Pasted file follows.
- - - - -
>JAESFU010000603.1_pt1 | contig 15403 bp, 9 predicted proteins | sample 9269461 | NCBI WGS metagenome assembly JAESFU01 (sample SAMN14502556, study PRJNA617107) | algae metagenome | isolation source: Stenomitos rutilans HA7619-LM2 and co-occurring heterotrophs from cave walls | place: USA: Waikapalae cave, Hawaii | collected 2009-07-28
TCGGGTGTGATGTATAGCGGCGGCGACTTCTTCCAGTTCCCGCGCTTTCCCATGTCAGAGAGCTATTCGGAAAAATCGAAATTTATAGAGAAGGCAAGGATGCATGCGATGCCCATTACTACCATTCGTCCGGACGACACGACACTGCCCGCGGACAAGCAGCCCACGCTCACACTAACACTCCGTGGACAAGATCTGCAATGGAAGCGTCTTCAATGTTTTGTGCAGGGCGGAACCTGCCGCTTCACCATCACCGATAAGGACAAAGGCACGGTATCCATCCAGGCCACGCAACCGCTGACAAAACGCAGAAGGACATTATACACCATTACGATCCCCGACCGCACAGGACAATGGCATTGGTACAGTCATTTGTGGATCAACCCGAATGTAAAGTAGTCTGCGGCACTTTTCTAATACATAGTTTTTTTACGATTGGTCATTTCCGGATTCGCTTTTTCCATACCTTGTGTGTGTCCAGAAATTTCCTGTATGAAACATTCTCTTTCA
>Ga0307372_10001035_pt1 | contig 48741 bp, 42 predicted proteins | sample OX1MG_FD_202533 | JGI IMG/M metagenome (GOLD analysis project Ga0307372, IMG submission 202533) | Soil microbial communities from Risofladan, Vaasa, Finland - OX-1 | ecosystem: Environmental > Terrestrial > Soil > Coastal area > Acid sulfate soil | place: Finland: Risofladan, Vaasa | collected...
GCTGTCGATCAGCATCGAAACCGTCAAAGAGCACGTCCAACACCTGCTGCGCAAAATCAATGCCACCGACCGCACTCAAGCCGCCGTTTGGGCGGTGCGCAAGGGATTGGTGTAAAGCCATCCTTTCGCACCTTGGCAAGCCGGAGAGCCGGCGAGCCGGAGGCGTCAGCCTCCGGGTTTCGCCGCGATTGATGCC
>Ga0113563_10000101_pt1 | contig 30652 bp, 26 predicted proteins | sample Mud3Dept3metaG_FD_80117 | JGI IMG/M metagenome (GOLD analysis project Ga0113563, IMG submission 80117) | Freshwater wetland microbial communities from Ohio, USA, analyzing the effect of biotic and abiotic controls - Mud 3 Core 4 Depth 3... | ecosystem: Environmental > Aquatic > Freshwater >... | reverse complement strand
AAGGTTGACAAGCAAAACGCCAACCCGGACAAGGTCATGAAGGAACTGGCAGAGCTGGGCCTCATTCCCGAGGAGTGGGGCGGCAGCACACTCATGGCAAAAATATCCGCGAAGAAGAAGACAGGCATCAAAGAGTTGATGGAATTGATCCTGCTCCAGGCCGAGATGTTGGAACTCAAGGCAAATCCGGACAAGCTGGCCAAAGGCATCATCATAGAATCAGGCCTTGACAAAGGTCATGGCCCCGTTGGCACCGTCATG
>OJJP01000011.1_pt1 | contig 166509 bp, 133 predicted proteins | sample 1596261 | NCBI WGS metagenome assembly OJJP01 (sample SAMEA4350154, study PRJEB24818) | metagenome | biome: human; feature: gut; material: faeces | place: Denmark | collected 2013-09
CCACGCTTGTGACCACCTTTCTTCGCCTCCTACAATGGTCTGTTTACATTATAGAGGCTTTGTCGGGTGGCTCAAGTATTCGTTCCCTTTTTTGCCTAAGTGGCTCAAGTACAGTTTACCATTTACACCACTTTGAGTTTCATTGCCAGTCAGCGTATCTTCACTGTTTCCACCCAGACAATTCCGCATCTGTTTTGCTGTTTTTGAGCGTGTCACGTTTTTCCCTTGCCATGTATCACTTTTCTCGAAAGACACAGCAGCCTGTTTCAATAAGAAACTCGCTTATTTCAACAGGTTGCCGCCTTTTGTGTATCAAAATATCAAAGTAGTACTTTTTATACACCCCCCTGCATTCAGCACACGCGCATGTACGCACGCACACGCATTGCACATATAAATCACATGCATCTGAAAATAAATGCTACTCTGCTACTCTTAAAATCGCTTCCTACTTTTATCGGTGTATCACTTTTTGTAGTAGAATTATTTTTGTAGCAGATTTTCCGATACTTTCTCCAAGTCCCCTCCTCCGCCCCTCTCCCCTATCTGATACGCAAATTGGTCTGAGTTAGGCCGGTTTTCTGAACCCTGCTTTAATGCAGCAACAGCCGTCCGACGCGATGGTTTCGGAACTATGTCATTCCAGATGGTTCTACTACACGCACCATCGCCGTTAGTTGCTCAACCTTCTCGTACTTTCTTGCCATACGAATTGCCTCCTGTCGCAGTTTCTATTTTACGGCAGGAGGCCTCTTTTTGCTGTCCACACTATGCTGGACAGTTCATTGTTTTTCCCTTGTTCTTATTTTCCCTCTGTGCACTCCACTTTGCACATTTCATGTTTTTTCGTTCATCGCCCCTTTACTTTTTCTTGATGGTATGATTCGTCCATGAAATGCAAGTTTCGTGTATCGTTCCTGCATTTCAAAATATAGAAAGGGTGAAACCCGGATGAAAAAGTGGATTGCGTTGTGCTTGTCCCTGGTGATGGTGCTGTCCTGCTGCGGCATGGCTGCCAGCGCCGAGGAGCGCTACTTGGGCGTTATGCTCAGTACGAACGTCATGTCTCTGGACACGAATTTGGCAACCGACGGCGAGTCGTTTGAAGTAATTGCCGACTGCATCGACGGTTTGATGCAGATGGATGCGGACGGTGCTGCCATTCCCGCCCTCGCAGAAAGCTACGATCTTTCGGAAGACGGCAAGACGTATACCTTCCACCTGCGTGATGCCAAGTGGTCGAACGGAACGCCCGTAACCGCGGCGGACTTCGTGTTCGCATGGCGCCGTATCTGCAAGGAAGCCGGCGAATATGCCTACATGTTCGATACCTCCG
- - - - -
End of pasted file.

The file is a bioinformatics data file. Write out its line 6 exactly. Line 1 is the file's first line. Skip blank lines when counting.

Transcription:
AAGGTTGACAAGCAAAACGCCAACCCGGACAAGGTCATGAAGGAACTGGCAGAGCTGGGCCTCATTCCCGAGGAGTGGGGCGGCAGCACACTCATGGCAAAAATATCCGCGAAGAAGAAGACAGGCATCAAAGAGTTGATGGAATTGATCCTGCTCCAGGCCGAGATGTTGGAACTCAAGGCAAATCCGGACAAGCTGGCCAAAGGCATCATCATAGAATCAGGCCTTGACAAAGGTCATGGCCCCGTTGGCACCGTCATG